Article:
As the octagons shown in FIGS. 6A and 6B are equilateral or regular octagons, the amount of overlap at the sides is greater for the 90° path (FIG. 6A) than for the 45° path (FIG. 6B). This effect can be eliminated by employing diagonal sides, relative to the scan direction, in equal lengths which bear a ratio of approximately the square root of two to the orthogonal sides as shown in FIGS. 7A and 7B. In this design, the octagon will be evenly divided into thirds so that the overlap will be identical when making diagonal and orthogonal lines. However, if the width of the orthogonal line is 3 units, the width of the resulting diagonal line would be 2.828 units. The widths could be made equal, however, by changing the magnification if the raster plotter had an automatic zoom lens, for example, or by proper adjustment of the duration of the exposure to allow the light to sweep out a slightly extended octagon in the Y-direction to compensate for its diminished diagonal width when constructing diagonal lines.
Existing raster systems including the foregoing refinements and the in situ silver film mask system will yield a practical high quality substrate manufacturing process with production speeds realistically approaching five seconds per plot.
Further methods of optimizing the application of the photographic imaging layer to the resist-coated substrate are illustrated in FIGS. 8-17F. The sticky uncured resist is protected by a thin, peelable cover sheet typically made of polyester as shown in FIG. 8. This cover sheet, transparent to UV, remains in place until after UV exposure. After actinic polymerization, the cover sheet is removed so that the soft portions of the resist can be dissolved away. This cover sheet can be employed as a release vehicle for the in situ photographic imaging layer as shown in FIGS. 9A and 9B. An emulsion layer of dry silver bearing a thin nonstick transparent top coating is bonded directly to the resist cover sheet as shown in FIG. 9A. After photoplotting and developing the image in the emulsion layer, and subsequent UV exposure, the cover sheet emulsion layer and top coat are peeled off in one piece as shown in FIG. 9B.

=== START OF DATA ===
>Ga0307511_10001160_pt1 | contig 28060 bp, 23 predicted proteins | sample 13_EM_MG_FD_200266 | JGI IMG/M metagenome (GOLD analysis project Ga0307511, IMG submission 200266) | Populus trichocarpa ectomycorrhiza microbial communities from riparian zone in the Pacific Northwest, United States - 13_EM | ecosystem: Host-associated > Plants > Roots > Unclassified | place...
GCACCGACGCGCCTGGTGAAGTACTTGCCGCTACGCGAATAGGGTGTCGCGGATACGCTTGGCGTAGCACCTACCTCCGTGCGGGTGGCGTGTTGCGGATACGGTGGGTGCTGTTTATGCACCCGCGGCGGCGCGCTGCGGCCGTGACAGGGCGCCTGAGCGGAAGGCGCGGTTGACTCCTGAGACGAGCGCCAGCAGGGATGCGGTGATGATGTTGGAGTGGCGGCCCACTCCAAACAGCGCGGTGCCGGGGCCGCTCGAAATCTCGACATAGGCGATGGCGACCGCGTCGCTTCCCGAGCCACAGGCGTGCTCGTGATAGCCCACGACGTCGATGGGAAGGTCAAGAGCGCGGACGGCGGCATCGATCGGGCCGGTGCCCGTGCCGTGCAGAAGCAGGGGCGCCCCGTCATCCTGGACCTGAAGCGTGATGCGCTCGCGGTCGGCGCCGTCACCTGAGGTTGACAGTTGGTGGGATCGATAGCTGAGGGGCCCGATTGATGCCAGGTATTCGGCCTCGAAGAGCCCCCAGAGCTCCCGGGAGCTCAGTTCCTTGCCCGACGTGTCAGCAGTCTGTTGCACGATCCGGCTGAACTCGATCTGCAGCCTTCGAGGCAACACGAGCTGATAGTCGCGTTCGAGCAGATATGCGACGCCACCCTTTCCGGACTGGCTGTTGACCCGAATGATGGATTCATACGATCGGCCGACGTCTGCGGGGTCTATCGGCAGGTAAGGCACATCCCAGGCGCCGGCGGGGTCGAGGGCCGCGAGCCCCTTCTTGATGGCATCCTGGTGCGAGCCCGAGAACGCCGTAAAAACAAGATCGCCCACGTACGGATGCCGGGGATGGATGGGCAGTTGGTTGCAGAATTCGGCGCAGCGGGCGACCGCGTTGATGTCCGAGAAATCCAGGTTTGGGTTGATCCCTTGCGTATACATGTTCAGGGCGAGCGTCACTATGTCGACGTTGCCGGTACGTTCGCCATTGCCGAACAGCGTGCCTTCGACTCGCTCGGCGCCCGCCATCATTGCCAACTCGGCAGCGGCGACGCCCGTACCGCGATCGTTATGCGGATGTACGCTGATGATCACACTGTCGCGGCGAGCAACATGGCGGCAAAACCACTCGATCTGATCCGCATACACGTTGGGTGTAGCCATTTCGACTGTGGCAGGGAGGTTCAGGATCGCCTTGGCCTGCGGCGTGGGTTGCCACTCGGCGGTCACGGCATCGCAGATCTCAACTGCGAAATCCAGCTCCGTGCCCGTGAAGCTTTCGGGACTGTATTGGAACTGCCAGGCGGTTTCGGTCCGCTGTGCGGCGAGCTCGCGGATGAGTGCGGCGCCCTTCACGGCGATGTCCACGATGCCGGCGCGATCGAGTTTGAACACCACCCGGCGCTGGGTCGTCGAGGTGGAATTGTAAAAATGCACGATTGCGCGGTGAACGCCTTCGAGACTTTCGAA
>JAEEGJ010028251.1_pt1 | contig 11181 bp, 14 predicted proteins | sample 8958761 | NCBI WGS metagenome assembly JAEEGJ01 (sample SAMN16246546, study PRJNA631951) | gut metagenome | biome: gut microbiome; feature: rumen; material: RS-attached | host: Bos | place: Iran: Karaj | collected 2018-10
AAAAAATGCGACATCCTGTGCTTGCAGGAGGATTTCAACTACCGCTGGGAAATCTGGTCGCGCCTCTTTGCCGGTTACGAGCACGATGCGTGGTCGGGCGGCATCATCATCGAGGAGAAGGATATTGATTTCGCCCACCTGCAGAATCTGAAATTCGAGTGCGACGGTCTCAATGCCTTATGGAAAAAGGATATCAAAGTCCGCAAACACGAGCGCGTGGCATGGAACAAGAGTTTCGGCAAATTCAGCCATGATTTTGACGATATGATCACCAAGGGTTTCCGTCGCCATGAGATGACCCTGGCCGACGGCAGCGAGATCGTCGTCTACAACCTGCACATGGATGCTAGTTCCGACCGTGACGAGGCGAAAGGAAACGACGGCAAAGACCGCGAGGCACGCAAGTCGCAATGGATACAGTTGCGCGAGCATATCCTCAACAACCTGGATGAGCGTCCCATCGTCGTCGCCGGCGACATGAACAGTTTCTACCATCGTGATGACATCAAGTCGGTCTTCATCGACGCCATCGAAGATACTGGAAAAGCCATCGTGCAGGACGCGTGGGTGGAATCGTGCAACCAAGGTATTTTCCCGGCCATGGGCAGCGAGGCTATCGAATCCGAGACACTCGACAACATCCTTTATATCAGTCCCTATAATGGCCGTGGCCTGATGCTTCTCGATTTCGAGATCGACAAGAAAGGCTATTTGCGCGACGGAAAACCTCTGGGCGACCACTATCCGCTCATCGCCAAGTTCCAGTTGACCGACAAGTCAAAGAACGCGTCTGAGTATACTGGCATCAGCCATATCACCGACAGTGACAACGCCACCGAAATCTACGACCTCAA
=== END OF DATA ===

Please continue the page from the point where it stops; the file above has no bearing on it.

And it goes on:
FIGS. 10-15 illustrate three different systems for applying the emulsion layer to the resist cover sheet. In FIG. 10, a composite flexible multilayer laminate is formed by sandwiching the top coated emulsion between two sheets of release paper (1 and 2) each having a silicone or other release agent coated on the inside surface.
The multilayer laminate of FIG. 10 may be wound on a drum or roll as shown in FIG. 11. The paper covered emulsion/laminate is pulled off of the roll and the lower release paper No. 2 is stripped or peeled away as shown in FIG. 11 so that the emulsion layer can be applied directly to the cover sheet between a pair of rollers as shown. The upper roller presses down on the upper surface of release paper No. 1 while the lower roller presses up on the bottom surface of the resist coated substrate. After bonding the emulsion layer to the cover sheet, the upper release paper No. 1 may be removed by peeling as shown in FIG. 11 to prepare the board for photoplotting.